Fortunately, here in 2024, we have incredibly powerful and subtle technologies at hand to fundamentally alter prospect research for the better—the technology that kindly informed me this morning that I am consistently meeting my sleep goals and that my morning commute would be 8 minutes in light traffic.

Yes, Artificial Intelligence.

AI is already at work, or soon will be, in your organization’s CRM. And AI applications are increasingly at work in the data and tools provided by your analytics vendor. To me, these advancements represent the most dramatic and promising breakthrough for non-profits since, well, the introduction of wealth intelligence in the 1990s or even the advent of the internet as a tool for “knowing” someone without having to even talk to them.

Only the promise of today’s technology is so much greater. AI represents a breakthrough in our ability to measure affinity—and in real time; a breakthrough in eliminating the human biases in conventional predictive modeling, a breakthrough in portfolio management, priority setting, and resource allocation. These are huge advantages as we work at once to reverse the decline in America’s donor pool and to realize the full potential of philanthropy in general.

Think of a pool of people where AI has identified those who really do want to talk with a gift officer or be invited to an event. Or any of the following scenarios:

  • The 1,500 out of 100,000 medical patients who are grateful and motivated by the exceptional care they or loved ones experienced.
  • The 2,500 out of 100,000 alumni of a university, who based upon their interactions over many decades with AI, are known to look fondly on their educational experience. 
  • The 5,000 out of 500,000 people who visit a museum each year and, who, thanks to AI insights, should receive a follow-up letter or email about making a year-end gift because they love the museum and/or had a terrific time on their visit.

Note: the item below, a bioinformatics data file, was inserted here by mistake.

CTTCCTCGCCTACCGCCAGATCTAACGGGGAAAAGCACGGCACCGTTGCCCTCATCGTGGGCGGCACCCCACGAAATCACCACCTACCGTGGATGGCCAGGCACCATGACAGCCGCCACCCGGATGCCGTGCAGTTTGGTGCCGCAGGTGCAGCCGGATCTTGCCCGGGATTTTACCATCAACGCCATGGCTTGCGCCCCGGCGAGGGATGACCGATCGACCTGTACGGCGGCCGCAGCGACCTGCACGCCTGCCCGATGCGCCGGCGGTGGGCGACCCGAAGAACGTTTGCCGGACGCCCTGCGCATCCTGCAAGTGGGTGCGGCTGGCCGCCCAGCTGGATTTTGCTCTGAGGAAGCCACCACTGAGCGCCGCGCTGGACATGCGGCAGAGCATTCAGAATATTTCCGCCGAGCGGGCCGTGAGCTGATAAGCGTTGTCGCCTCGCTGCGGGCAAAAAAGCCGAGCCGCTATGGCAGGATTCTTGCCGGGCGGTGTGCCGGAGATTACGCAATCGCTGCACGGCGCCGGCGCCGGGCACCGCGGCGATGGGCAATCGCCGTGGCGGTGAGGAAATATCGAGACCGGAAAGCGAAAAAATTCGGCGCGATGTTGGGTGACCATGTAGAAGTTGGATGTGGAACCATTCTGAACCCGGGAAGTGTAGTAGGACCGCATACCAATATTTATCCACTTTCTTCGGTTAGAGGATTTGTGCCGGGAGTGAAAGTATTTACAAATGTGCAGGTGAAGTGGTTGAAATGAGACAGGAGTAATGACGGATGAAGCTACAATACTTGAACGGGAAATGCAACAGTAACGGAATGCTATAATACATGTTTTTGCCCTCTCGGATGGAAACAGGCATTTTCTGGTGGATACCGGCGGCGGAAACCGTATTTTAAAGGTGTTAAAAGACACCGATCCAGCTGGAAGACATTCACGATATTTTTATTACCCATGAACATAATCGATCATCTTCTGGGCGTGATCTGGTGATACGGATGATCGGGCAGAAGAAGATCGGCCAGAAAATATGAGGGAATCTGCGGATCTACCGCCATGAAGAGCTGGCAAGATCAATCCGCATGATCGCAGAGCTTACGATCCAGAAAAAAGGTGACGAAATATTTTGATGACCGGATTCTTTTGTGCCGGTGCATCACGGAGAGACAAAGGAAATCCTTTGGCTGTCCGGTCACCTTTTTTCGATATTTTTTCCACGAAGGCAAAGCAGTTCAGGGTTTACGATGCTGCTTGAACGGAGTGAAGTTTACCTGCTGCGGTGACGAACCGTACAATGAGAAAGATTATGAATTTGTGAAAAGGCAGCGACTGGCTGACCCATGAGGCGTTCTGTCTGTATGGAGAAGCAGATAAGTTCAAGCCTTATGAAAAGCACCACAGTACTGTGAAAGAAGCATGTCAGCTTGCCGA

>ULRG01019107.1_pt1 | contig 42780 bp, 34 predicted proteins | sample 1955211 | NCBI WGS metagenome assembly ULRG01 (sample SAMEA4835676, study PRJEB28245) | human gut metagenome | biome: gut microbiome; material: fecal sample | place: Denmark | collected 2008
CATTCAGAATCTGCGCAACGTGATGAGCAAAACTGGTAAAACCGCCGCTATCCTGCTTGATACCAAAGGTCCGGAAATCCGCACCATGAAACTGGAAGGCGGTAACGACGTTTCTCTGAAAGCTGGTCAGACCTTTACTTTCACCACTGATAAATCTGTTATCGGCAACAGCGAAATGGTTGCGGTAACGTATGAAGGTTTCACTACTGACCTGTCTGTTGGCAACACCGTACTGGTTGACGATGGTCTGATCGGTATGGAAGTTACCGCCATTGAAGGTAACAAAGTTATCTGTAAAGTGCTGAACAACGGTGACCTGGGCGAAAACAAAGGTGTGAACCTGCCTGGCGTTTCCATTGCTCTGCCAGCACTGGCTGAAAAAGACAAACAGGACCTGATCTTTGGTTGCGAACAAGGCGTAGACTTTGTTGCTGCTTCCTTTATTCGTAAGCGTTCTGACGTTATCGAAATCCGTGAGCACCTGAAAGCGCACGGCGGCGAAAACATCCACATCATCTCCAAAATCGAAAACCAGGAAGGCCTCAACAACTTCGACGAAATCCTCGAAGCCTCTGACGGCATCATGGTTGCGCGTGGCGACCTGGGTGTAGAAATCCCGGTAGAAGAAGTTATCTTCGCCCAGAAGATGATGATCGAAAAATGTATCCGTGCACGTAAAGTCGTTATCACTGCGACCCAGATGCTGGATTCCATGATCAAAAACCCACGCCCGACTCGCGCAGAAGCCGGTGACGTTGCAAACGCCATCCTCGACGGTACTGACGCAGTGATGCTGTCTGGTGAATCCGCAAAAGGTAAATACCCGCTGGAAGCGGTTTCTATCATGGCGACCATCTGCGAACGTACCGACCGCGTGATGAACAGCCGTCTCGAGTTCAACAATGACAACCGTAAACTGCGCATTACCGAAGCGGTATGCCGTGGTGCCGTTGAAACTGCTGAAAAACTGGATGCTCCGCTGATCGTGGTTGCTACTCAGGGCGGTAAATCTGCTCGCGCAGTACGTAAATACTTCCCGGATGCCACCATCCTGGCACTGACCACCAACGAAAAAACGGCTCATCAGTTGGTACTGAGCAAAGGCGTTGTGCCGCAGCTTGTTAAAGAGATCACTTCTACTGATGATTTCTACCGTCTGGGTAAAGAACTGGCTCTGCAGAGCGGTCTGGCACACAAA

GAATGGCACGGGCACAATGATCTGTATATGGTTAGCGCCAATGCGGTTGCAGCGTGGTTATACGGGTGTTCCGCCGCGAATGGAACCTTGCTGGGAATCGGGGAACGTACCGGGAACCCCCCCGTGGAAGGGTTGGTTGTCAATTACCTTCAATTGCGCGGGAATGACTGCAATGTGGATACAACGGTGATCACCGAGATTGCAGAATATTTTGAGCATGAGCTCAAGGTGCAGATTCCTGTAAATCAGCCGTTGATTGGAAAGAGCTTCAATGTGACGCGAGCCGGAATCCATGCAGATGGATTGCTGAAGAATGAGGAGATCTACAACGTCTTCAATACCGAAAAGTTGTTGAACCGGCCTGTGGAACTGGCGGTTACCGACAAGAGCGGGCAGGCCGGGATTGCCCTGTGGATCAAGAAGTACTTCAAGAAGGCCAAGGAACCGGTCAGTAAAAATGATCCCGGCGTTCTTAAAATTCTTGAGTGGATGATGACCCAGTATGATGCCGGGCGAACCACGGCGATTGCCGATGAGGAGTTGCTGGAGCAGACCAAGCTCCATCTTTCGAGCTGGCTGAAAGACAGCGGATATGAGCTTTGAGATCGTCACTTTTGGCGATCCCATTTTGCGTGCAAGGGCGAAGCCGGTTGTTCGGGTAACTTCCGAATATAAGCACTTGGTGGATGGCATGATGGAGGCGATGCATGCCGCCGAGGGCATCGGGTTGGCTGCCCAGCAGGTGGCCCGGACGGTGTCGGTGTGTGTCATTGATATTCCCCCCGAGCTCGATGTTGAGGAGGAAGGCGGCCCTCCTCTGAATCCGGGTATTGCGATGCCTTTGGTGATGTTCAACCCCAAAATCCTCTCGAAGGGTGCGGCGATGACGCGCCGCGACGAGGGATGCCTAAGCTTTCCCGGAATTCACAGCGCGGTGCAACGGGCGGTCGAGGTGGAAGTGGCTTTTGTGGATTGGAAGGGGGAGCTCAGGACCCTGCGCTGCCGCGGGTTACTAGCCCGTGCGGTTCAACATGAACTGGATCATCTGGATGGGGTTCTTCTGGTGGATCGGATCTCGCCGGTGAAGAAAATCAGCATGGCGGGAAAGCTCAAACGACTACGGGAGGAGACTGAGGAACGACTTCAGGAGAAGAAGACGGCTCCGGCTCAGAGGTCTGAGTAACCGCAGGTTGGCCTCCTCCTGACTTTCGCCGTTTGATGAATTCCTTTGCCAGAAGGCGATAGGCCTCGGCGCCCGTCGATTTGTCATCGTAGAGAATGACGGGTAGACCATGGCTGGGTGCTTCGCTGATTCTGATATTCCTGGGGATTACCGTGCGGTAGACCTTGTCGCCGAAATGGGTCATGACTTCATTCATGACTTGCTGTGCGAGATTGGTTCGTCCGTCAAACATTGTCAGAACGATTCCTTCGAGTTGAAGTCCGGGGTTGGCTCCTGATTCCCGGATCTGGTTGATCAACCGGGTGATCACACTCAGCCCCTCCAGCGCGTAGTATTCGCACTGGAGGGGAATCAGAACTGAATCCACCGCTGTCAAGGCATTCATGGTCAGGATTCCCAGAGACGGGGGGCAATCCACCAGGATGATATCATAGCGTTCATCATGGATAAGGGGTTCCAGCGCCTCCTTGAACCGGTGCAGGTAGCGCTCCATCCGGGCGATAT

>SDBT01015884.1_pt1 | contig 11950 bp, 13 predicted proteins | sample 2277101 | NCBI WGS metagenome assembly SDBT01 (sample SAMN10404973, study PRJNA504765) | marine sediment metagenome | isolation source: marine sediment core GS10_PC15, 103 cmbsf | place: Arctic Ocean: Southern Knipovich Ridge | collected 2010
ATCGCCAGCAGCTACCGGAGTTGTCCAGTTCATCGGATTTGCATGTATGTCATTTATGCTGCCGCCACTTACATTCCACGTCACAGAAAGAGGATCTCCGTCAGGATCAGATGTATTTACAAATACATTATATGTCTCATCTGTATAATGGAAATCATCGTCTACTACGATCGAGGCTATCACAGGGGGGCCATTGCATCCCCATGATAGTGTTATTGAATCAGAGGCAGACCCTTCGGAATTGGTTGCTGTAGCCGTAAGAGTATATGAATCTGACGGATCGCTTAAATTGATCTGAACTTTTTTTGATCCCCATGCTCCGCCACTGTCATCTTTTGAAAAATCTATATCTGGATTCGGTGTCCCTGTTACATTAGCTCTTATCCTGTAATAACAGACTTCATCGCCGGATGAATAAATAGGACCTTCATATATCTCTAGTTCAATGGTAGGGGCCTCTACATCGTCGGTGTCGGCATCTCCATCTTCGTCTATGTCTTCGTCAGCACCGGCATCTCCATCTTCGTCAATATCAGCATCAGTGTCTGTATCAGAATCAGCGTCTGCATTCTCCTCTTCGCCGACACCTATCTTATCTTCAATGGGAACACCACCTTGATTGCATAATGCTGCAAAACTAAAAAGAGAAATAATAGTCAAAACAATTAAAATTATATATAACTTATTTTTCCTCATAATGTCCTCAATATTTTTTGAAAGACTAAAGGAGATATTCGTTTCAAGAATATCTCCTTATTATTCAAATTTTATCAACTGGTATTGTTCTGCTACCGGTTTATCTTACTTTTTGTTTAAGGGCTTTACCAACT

That kind of analysis will get us to the heart of the matter. While AI-driven analytics will, I believe, prove unprecedented in its ability to accurately point us in the direction of philanthropic potential in communities of color, and help us discover new avenues for support, the final mile remains very much what it has always been in fundraising: the actions and choices of gift officers and their leadership.

Our behaviors will have to be equal to the promise of the technology. Fundraising success, as always, will be achieved by teams driven by curiosity, an affinity for people and for positive change, and the drive and skill to build new relationships and new spheres of engagement. As my fundraising mentor never tired of reminding me, “we (fundraisers) are brokers of peoples’ philanthropic needs.”

Let’s hew to that wisdom and not just embrace but pursue new relationships grounded in genuine affinity and connection, wherever they may be found.

Learn more about Mark Parker here.

Marts&Lundy partners with DonorSearch Ai to ensure our clients have the most advanced machine learning solution.